Falling Particle Receiver for Concentrated Solar Energy

Organization: Sandia National Laboratories
Co-Developer(s): Georgia Institute of Technology, Bucknell University, King Saud University, German Aerospace Center
Year: 2016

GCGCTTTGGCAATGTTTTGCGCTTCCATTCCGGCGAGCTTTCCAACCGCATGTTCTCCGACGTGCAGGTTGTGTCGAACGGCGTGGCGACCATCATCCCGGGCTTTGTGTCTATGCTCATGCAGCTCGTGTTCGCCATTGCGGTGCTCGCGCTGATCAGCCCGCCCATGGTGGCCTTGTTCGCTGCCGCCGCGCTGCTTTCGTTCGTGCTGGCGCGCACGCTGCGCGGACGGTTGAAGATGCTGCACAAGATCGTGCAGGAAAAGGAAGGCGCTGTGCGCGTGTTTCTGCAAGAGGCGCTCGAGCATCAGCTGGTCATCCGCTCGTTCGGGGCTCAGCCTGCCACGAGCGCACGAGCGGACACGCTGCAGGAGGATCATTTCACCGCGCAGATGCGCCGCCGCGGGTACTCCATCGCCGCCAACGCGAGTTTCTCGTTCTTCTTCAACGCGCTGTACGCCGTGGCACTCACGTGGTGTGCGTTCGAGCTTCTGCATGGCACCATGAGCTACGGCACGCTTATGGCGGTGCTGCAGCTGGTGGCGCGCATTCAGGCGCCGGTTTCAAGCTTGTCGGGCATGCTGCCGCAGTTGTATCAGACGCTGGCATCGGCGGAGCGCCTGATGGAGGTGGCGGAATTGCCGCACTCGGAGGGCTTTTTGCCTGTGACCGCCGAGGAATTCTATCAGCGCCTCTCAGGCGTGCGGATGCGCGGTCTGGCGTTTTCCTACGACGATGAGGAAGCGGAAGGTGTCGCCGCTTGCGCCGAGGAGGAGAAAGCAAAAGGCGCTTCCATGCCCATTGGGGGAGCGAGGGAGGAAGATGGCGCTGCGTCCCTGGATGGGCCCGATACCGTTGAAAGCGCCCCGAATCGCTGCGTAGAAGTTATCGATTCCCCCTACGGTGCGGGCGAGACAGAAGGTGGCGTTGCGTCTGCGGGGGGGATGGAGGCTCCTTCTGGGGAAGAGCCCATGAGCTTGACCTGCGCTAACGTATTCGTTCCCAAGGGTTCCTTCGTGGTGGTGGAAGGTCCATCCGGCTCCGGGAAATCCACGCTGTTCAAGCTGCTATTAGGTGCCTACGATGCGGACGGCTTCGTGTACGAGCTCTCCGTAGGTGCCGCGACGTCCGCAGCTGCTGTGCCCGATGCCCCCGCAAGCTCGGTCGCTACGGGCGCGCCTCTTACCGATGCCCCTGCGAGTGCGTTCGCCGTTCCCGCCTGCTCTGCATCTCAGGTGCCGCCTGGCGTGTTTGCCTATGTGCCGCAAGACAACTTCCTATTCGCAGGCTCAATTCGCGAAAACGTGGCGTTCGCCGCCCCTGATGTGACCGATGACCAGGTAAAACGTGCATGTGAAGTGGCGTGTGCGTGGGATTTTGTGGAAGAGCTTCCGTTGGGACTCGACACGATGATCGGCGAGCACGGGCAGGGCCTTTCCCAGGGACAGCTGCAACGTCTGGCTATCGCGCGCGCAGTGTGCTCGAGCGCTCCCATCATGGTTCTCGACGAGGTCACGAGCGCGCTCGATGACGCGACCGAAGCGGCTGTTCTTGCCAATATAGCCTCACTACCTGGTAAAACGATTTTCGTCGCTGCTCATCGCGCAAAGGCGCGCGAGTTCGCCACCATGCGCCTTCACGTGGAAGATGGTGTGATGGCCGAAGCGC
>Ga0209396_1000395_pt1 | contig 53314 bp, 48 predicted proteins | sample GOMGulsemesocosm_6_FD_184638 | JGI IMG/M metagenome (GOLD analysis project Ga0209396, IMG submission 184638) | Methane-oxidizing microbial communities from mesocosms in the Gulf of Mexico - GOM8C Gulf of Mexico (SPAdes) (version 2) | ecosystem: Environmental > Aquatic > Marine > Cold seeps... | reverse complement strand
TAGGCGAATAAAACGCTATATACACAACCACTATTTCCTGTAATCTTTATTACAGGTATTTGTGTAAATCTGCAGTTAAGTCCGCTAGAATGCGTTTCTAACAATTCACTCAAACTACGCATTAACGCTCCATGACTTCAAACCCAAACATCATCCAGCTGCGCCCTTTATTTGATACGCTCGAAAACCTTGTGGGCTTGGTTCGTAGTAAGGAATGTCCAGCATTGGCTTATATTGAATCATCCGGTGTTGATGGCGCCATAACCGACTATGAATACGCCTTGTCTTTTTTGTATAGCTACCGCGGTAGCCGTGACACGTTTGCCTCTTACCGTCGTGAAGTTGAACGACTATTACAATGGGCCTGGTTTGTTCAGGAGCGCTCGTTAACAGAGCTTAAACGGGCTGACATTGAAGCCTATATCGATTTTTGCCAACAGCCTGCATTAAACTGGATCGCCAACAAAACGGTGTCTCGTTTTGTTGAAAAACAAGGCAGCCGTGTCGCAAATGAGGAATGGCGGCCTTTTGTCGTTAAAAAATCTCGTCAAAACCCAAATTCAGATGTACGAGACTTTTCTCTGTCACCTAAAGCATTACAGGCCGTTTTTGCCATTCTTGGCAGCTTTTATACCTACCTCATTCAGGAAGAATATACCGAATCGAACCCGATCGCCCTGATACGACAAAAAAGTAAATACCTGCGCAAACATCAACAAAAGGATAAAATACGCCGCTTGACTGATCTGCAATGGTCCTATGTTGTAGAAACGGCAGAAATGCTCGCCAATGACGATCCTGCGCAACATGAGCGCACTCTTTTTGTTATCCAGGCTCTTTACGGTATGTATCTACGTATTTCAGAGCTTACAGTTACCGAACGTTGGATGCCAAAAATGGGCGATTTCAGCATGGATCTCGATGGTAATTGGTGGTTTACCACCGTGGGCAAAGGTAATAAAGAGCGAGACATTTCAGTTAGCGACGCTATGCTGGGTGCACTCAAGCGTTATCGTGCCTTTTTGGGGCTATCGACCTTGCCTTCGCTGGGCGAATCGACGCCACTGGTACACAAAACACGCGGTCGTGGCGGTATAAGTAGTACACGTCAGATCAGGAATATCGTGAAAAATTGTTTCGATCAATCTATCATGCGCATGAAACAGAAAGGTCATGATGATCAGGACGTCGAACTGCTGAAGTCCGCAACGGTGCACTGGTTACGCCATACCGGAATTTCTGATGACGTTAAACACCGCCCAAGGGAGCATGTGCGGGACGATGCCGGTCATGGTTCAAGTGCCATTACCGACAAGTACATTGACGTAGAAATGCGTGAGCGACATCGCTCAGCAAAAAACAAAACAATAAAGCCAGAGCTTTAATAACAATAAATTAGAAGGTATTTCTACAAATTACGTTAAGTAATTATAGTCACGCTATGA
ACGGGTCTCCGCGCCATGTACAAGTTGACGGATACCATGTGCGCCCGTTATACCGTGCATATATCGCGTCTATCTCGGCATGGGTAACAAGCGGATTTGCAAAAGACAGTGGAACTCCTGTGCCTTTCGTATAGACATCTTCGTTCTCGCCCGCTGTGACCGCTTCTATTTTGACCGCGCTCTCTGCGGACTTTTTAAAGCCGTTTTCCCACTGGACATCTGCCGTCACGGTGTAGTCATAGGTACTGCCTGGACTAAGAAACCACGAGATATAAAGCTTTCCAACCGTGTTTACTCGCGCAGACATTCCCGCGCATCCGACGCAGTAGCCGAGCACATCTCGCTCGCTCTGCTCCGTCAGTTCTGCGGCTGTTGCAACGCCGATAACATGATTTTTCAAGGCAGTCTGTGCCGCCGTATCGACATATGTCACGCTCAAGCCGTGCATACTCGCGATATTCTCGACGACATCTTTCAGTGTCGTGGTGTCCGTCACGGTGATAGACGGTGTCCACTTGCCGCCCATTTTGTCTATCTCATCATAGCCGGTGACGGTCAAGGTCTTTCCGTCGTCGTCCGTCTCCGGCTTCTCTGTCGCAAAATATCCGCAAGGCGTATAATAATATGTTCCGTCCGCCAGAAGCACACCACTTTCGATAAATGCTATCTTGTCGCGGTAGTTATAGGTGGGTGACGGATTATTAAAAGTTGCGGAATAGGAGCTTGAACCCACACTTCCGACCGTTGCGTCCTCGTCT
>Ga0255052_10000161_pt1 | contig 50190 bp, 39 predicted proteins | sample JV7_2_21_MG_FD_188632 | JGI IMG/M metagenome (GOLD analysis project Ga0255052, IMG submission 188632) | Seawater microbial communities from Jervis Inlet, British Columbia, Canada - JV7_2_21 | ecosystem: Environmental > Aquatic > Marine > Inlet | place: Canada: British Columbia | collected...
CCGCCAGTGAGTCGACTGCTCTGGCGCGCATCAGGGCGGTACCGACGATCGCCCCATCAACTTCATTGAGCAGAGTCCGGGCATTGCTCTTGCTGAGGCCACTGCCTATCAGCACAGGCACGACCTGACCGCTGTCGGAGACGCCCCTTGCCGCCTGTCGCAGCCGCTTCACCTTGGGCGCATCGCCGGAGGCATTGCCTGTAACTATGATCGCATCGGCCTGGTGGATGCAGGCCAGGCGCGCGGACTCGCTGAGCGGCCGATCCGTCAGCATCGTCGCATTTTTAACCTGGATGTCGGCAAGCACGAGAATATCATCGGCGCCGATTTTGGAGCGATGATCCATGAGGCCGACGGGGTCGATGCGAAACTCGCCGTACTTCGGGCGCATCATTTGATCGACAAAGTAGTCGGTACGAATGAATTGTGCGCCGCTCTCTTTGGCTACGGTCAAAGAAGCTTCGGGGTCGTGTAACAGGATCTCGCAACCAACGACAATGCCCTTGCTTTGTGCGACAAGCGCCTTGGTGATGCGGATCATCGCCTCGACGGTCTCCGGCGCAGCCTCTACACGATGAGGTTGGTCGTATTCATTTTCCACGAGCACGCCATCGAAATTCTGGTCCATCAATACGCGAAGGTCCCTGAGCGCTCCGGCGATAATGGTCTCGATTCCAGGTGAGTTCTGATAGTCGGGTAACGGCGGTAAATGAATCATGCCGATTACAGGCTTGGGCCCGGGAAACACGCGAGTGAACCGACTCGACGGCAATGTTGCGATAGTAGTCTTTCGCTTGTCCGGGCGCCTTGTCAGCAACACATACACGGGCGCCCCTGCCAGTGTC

The Falling Particle Receiver for Concentrated Solar Energy has significant cost and performance advantages over conventional concentrating solar power technologies and intermittent renewables such as wind and photovoltaics. The technology enables clean, renewable energy with cheap, efficient thermal storage that is up to two orders of magnitude less expensive than batteries, pumped-hydro, compressed-air or flywheel storage. The falling particle receiver implements a simple design that uses inexpensive, commercially available particles (currently used in the oil and gas industry for hydraulic fracturing) and highly concentrated sunlight to efficiently heat the particles to temperatures greater than 700 °C. The energy from the hot particles can be stored and dispatched as needed to heat a power cycle to generate electricity when demand is greatest, even when the sun is not shining. The particle receiver yields higher efficiencies and capacity factors and lower costs than conventional renewable energy technologies when storage is considered. Particle receivers open up new possibilities for high-temperature applications including thermochemical storage, solar fuels, industrial process heat and water treatment to address global energy and water needs.

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